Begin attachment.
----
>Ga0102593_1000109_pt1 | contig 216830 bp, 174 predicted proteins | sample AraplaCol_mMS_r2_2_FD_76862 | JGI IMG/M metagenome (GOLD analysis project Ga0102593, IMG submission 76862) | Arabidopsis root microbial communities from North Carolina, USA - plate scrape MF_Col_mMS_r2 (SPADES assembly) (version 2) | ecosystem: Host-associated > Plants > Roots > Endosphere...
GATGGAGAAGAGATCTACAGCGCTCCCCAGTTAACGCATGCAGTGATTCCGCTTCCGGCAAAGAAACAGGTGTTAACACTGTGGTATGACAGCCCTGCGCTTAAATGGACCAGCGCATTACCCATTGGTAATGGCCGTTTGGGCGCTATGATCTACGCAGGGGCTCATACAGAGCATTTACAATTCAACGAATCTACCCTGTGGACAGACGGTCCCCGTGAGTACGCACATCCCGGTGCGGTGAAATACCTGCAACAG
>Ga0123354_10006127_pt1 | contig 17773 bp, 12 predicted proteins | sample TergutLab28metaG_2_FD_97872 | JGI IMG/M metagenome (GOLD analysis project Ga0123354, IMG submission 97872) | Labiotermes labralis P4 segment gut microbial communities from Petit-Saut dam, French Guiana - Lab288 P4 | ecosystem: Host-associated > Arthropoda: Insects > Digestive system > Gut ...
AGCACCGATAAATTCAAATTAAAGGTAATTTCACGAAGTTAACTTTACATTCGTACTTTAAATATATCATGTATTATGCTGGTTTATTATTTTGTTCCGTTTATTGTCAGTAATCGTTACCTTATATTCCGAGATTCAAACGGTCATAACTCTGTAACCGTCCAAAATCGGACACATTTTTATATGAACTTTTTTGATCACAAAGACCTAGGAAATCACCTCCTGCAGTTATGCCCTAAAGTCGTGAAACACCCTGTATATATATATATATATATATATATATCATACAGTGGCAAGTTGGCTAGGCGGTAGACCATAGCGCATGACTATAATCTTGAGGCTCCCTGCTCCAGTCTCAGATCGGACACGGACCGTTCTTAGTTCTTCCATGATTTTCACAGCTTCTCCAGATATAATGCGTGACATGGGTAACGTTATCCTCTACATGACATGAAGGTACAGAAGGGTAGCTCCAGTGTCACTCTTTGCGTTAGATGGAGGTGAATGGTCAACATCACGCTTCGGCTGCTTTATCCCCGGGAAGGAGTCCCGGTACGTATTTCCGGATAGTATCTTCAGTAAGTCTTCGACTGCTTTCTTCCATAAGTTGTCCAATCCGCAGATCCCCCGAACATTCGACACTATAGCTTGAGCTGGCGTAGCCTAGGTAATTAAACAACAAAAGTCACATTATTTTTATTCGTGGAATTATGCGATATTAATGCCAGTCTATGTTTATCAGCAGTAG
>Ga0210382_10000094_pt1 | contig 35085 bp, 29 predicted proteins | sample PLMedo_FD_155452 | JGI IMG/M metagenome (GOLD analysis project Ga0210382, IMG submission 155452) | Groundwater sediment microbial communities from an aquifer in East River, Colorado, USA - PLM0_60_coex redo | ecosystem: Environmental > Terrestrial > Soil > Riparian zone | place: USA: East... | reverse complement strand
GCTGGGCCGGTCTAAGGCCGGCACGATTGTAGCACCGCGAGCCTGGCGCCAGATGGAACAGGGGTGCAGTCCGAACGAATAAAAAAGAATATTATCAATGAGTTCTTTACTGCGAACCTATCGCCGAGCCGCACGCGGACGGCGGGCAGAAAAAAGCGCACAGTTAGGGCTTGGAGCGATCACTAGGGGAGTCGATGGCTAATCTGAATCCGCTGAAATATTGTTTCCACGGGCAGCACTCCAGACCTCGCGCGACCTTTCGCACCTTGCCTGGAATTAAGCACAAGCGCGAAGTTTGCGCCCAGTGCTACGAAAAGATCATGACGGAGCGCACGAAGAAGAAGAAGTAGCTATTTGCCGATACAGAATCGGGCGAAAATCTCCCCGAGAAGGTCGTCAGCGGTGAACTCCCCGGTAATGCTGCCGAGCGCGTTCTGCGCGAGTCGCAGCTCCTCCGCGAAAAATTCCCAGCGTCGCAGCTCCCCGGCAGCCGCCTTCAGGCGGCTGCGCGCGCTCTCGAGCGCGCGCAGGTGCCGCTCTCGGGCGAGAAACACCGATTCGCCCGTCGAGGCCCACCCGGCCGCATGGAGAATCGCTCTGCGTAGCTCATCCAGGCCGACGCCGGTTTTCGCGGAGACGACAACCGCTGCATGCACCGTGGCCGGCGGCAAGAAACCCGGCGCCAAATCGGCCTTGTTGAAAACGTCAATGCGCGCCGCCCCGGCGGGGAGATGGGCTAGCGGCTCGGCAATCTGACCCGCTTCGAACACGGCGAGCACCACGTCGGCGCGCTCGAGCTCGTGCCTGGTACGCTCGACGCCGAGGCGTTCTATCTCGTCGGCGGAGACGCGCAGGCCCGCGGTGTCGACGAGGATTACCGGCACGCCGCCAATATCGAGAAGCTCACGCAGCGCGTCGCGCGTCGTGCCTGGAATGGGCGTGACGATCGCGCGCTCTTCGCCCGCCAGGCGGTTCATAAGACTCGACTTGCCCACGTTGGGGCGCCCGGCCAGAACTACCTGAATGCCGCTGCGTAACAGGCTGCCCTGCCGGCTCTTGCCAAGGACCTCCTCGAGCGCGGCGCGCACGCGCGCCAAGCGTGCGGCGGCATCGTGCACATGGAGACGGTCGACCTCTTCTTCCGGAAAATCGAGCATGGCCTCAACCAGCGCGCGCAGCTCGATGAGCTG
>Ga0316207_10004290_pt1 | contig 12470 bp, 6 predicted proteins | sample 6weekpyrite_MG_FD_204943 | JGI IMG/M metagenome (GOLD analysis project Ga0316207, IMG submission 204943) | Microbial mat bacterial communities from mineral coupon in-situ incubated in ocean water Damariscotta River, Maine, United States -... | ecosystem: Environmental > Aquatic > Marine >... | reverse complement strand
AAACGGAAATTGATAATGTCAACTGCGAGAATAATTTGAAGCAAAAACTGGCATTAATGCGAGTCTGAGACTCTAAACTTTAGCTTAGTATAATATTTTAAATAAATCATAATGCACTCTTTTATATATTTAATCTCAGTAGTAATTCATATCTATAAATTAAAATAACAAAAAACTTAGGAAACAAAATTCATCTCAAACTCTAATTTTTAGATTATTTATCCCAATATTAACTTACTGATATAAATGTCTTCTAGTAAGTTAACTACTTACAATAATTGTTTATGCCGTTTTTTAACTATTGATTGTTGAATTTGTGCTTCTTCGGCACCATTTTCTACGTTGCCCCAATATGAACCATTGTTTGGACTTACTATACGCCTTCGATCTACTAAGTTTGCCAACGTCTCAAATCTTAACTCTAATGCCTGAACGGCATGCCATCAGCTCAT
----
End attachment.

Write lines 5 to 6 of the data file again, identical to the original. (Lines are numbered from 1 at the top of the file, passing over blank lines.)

>Ga0210382_10000094_pt1 | contig 35085 bp, 29 predicted proteins | sample PLMedo_FD_155452 | JGI IMG/M metagenome (GOLD analysis project Ga0210382, IMG submission 155452) | Groundwater sediment microbial communities from an aquifer in East River, Colorado, USA - PLM0_60_coex redo | ecosystem: Environmental > Terrestrial > Soil > Riparian zone | place: USA: East... | reverse complement strand
GCTGGGCCGGTCTAAGGCCGGCACGATTGTAGCACCGCGAGCCTGGCGCCAGATGGAACAGGGGTGCAGTCCGAACGAATAAAAAAGAATATTATCAATGAGTTCTTTACTGCGAACCTATCGCCGAGCCGCACGCGGACGGCGGGCAGAAAAAAGCGCACAGTTAGGGCTTGGAGCGATCACTAGGGGAGTCGATGGCTAATCTGAATCCGCTGAAATATTGTTTCCACGGGCAGCACTCCAGACCTCGCGCGACCTTTCGCACCTTGCCTGGAATTAAGCACAAGCGCGAAGTTTGCGCCCAGTGCTACGAAAAGATCATGACGGAGCGCACGAAGAAGAAGAAGTAGCTATTTGCCGATACAGAATCGGGCGAAAATCTCCCCGAGAAGGTCGTCAGCGGTGAACTCCCCGGTAATGCTGCCGAGCGCGTTCTGCGCGAGTCGCAGCTCCTCCGCGAAAAATTCCCAGCGTCGCAGCTCCCCGGCAGCCGCCTTCAGGCGGCTGCGCGCGCTCTCGAGCGCGCGCAGGTGCCGCTCTCGGGCGAGAAACACCGATTCGCCCGTCGAGGCCCACCCGGCCGCATGGAGAATCGCTCTGCGTAGCTCATCCAGGCCGACGCCGGTTTTCGCGGAGACGACAACCGCTGCATGCACCGTGGCCGGCGGCAAGAAACCCGGCGCCAAATCGGCCTTGTTGAAAACGTCAATGCGCGCCGCCCCGGCGGGGAGATGGGCTAGCGGCTCGGCAATCTGACCCGCTTCGAACACGGCGAGCACCACGTCGGCGCGCTCGAGCTCGTGCCTGGTACGCTCGACGCCGAGGCGTTCTATCTCGTCGGCGGAGACGCGCAGGCCCGCGGTGTCGACGAGGATTACCGGCACGCCGCCAATATCGAGAAGCTCACGCAGCGCGTCGCGCGTCGTGCCTGGAATGGGCGTGACGATCGCGCGCTCTTCGCCCGCCAGGCGGTTCATAAGACTCGACTTGCCCACGTTGGGGCGCCCGGCCAGAACTACCTGAATGCCGCTGCGTAACAGGCTGCCCTGCCGGCTCTTGCCAAGGACCTCCTCGAGCGCGGCGCGCACGCGCGCCAAGCGTGCGGCGGCATCGTGCACATGGAGACGGTCGACCTCTTCTTCCGGAAAATCGAGCATGGCCTCAACCAGCGCGCGCAGCTCGATGAGCTG